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dc.contributor.authorDell, Rebeccaen
dc.contributor.authorArnold, Neilen
dc.contributor.authorWillis, Ianen
dc.contributor.authorBanwell, Alisonen
dc.contributor.authorWilliamson, Andrewen
dc.contributor.authorPritchard, Hamishen
dc.contributor.authorOrr, Andrewen
dc.date.accessioned2020-07-23T23:30:29Z
dc.date.available2020-07-23T23:30:29Z
dc.identifier.issn1994-0416
dc.identifier.urihttps://www.repository.cam.ac.uk/handle/1810/308335
dc.description.abstractSurface meltwater on ice shelves can exist as slush, it can pond in lakes or crevasses, or it can flow in surface streams and rivers. The collapse of the Larsen B Ice Shelf in 2002 has been attributed to the sudden drainage of ~3000 surface lakes, and has highlighted the potential for surface water to cause ice-shelf instability. Surface meltwater systems have been identified across numerous Antarctic ice shelves, although the extent to which these systems impact ice-shelf instability is poorly constrained. To better understand the role of surface meltwater systems on ice shelves, it is important to track their seasonal development, monitoring the fluctuations in surface water volume and the transfer of water across ice-shelf surfaces. Here, we use Landsat 8 and Sentinel-2 imagery to track surface meltwater across the Nivlisen Ice Shelf in the 2016-2017 melt season. We develop the Fully Automated Supraglacial-Water Tracking algorithm for Ice Shelves (FASTISh) and use it to identify and track the development of 1598 water bodies, which we classify as either circular or linear. The total volume of surface meltwater peaks on 26th January 2017 at 5.5 x 107 m3. At this time, 63% of the total volume is held within two linear surface meltwater systems, which are up to 27 km long, are orientated along the ice shelf’s north-south axis, and follow the surface slope. Over the course of the melt season, they appear to migrate away from the grounding line, while growing in size and enveloping smaller water bodies. This suggests there is large-scale lateral water transfer through the surface meltwater system and the firn pack towards the ice-shelf front during the summer.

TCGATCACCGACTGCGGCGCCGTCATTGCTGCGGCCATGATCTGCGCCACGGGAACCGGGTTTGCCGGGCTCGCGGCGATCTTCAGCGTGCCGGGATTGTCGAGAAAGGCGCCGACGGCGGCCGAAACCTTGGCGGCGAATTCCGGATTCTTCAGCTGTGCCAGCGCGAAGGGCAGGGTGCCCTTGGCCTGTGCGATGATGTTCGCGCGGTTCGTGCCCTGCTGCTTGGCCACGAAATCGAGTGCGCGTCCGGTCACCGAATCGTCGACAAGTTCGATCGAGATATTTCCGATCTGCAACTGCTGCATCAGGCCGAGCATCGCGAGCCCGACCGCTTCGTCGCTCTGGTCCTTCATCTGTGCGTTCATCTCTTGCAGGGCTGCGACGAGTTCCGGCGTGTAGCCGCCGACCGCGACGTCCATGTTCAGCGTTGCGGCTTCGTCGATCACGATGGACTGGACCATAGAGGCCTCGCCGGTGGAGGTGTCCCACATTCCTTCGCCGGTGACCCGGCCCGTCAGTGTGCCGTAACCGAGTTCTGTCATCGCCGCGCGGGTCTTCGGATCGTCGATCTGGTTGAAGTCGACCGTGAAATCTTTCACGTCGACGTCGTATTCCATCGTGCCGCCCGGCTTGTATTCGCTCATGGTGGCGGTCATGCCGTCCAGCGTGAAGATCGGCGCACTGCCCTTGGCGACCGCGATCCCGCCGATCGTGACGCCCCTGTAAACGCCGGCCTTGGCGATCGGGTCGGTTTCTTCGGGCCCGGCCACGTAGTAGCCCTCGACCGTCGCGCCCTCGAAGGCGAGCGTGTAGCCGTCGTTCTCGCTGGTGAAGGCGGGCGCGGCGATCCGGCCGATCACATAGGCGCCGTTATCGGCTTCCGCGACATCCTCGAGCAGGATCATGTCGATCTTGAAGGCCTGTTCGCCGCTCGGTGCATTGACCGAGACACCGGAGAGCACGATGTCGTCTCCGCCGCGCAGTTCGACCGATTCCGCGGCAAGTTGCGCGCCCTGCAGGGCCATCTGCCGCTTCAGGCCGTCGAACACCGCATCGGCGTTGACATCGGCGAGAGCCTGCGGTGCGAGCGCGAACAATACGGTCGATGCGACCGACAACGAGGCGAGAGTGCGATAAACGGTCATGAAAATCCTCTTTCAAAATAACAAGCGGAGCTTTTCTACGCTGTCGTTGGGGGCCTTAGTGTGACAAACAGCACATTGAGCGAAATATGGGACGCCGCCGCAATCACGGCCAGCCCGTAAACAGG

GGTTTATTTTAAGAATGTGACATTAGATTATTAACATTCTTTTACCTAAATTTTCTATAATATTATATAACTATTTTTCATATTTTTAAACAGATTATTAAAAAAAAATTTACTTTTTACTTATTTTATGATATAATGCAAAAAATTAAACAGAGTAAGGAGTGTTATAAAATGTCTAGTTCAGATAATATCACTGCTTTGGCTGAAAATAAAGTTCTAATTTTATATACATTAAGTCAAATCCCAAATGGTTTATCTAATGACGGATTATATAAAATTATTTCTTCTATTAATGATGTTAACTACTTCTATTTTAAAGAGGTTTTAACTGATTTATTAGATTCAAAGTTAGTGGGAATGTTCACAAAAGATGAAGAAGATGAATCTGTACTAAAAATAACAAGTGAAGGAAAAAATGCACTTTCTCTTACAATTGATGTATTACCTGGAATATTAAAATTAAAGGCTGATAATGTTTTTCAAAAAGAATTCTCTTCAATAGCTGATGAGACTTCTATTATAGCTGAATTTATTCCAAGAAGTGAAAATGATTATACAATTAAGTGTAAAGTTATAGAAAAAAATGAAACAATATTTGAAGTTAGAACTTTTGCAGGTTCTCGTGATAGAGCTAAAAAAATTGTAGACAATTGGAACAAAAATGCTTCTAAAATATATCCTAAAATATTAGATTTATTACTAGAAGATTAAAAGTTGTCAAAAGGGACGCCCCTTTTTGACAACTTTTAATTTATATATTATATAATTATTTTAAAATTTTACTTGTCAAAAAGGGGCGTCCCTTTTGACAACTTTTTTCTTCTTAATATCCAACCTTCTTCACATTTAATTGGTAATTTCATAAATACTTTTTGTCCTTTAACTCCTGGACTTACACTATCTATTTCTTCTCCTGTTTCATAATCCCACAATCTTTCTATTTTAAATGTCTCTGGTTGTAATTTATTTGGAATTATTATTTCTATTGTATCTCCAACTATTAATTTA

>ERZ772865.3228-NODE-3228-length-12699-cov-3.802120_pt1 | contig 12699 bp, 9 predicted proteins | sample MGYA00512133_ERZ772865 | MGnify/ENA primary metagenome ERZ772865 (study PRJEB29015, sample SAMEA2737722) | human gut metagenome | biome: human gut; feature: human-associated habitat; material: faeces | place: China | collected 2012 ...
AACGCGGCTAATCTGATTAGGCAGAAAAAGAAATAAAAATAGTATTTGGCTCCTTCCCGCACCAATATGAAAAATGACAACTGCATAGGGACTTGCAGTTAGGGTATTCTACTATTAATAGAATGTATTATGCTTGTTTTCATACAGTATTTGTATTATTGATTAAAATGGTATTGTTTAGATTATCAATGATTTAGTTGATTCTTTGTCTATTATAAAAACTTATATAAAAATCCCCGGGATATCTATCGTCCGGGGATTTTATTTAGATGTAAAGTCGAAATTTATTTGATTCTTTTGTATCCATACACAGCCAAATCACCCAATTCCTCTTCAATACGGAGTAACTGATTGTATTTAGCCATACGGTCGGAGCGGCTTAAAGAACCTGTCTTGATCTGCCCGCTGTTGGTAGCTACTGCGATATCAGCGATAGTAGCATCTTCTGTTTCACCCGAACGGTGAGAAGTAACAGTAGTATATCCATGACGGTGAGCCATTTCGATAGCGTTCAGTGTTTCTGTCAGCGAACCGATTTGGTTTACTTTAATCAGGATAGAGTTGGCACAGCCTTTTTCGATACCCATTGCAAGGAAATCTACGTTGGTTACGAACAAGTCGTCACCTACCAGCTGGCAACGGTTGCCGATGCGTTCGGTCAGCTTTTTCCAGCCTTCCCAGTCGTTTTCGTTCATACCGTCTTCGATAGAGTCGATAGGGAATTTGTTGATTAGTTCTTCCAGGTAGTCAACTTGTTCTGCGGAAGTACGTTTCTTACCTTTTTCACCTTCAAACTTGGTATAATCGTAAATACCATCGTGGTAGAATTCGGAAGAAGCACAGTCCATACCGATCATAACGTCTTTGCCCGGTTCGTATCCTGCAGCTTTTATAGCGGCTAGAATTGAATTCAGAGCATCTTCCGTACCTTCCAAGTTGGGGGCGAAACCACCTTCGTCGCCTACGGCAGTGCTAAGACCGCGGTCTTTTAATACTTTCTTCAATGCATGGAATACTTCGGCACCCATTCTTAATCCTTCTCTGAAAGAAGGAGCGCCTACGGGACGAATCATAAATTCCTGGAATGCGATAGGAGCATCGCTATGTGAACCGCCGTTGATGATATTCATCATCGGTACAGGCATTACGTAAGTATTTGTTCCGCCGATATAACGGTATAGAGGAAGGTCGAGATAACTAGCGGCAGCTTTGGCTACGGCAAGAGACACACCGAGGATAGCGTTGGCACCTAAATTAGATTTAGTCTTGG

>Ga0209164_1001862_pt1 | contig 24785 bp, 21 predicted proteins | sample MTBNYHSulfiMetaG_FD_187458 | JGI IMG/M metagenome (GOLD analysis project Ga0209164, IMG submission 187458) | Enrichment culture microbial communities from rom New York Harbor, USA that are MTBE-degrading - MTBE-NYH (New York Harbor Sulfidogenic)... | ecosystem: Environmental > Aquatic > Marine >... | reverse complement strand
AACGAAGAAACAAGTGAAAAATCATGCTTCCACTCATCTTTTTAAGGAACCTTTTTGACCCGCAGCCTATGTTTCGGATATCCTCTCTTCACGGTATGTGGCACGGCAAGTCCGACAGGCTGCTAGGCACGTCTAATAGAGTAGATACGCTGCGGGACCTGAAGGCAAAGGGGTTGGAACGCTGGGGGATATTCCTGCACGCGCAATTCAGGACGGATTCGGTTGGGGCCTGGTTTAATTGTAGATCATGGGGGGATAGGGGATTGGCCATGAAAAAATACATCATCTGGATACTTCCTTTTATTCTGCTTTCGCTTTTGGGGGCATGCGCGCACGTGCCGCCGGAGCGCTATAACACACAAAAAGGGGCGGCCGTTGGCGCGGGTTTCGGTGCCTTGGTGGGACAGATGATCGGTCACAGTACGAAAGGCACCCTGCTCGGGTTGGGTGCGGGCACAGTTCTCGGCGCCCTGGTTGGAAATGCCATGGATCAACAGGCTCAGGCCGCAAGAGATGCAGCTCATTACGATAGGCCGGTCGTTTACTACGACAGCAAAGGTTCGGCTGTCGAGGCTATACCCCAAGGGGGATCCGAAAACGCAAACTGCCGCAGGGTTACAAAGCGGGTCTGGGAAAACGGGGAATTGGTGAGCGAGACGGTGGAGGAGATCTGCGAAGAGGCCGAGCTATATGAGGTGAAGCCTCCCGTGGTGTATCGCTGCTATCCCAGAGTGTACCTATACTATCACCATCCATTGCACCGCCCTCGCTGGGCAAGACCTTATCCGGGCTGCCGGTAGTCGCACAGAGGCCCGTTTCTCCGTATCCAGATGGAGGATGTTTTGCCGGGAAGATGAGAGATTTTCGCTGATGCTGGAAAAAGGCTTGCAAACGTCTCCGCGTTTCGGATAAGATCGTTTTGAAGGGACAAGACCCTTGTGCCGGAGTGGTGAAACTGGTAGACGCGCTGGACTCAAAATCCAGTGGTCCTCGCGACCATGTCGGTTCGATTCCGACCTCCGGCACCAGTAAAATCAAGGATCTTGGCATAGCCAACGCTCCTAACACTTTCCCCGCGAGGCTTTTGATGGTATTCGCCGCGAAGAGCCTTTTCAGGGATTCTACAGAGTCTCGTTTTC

dc.publisherCopernicus Publications
dc.rightsAttribution 4.0 International
dc.rights.urihttps://creativecommons.org/licenses/by/4.0/
dc.titleLateral meltwater transfer across an Antarctic ice shelfen
dc.typeArticle
prism.publicationNameThe Cryosphereen
dc.identifier.doi10.17863/CAM.55427
dcterms.dateAccepted2020-06-16en
rioxxterms.versionofrecord10.5194/tc-14-2313-2020en
rioxxterms.versionVoR
rioxxterms.licenseref.urihttp://www.rioxx.net/licenses/all-rights-reserveden
rioxxterms.licenseref.startdate2020-06-16en
dc.contributor.orcidDell, Rebecca [0000-0001-6617-3906]
dc.contributor.orcidArnold, Neil [0000-0001-7538-3999]
dc.contributor.orcidWillis, Ian [0000-0002-0750-7088]
dc.contributor.orcidBanwell, Alison [0000-0001-9545-829X]
dc.identifier.eissn1994-0424
rioxxterms.typeJournal Article/Reviewen
pubs.funder-project-idNERC (NE/L002507/1)
pubs.funder-project-idNERC (NE/L002507/1)
cam.issuedOnline2020-07-22en
datacite.issupplementedby.doi10.5446/47526en
datacite.issupplementedby.urlhttps://doi.org/10.17863/CAM.54008


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Attribution 4.0 International
Except where otherwise noted, this item's licence is described as Attribution 4.0 International